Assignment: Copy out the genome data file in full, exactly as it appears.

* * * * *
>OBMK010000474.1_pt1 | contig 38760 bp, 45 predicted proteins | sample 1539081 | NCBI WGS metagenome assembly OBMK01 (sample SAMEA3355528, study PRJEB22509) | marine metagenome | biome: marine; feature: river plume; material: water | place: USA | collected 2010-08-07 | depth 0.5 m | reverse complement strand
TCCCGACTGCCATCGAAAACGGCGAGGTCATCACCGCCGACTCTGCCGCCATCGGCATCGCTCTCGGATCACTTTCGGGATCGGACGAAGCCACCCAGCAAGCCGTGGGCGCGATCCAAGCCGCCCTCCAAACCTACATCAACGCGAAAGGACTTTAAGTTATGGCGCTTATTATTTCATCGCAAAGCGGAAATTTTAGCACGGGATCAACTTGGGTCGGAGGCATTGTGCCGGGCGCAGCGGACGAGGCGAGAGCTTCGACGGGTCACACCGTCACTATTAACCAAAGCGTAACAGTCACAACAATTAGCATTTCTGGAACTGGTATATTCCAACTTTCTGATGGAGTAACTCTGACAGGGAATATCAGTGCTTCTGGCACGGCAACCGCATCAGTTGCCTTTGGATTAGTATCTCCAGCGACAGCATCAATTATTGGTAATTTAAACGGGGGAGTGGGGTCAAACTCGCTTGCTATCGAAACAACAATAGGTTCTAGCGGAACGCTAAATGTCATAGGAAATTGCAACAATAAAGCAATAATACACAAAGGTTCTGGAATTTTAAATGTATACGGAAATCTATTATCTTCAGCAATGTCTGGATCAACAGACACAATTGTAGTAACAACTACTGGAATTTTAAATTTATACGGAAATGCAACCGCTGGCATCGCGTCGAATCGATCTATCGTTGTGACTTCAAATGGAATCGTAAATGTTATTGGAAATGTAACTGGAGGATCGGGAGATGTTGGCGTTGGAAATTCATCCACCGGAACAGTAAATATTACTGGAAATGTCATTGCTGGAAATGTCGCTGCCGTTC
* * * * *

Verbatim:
>OBMK010000474.1_pt1 | contig 38760 bp, 45 predicted proteins | sample 1539081 | NCBI WGS metagenome assembly OBMK01 (sample SAMEA3355528, study PRJEB22509) | marine metagenome | biome: marine; feature: river plume; material: water | place: USA | collected 2010-08-07 | depth 0.5 m | reverse complement strand
TCCCGACTGCCATCGAAAACGGCGAGGTCATCACCGCCGACTCTGCCGCCATCGGCATCGCTCTCGGATCACTTTCGGGATCGGACGAAGCCACCCAGCAAGCCGTGGGCGCGATCCAAGCCGCCCTCCAAACCTACATCAACGCGAAAGGACTTTAAGTTATGGCGCTTATTATTTCATCGCAAAGCGGAAATTTTAGCACGGGATCAACTTGGGTCGGAGGCATTGTGCCGGGCGCAGCGGACGAGGCGAGAGCTTCGACGGGTCACACCGTCACTATTAACCAAAGCGTAACAGTCACAACAATTAGCATTTCTGGAACTGGTATATTCCAACTTTCTGATGGAGTAACTCTGACAGGGAATATCAGTGCTTCTGGCACGGCAACCGCATCAGTTGCCTTTGGATTAGTATCTCCAGCGACAGCATCAATTATTGGTAATTTAAACGGGGGAGTGGGGTCAAACTCGCTTGCTATCGAAACAACAATAGGTTCTAGCGGAACGCTAAATGTCATAGGAAATTGCAACAATAAAGCAATAATACACAAAGGTTCTGGAATTTTAAATGTATACGGAAATCTATTATCTTCAGCAATGTCTGGATCAACAGACACAATTGTAGTAACAACTACTGGAATTTTAAATTTATACGGAAATGCAACCGCTGGCATCGCGTCGAATCGATCTATCGTTGTGACTTCAAATGGAATCGTAAATGTTATTGGAAATGTAACTGGAGGATCGGGAGATGTTGGCGTTGGAAATTCATCCACCGGAACAGTAAATATTACTGGAAATGTCATTGCTGGAAATGTCGCTGCCGTTC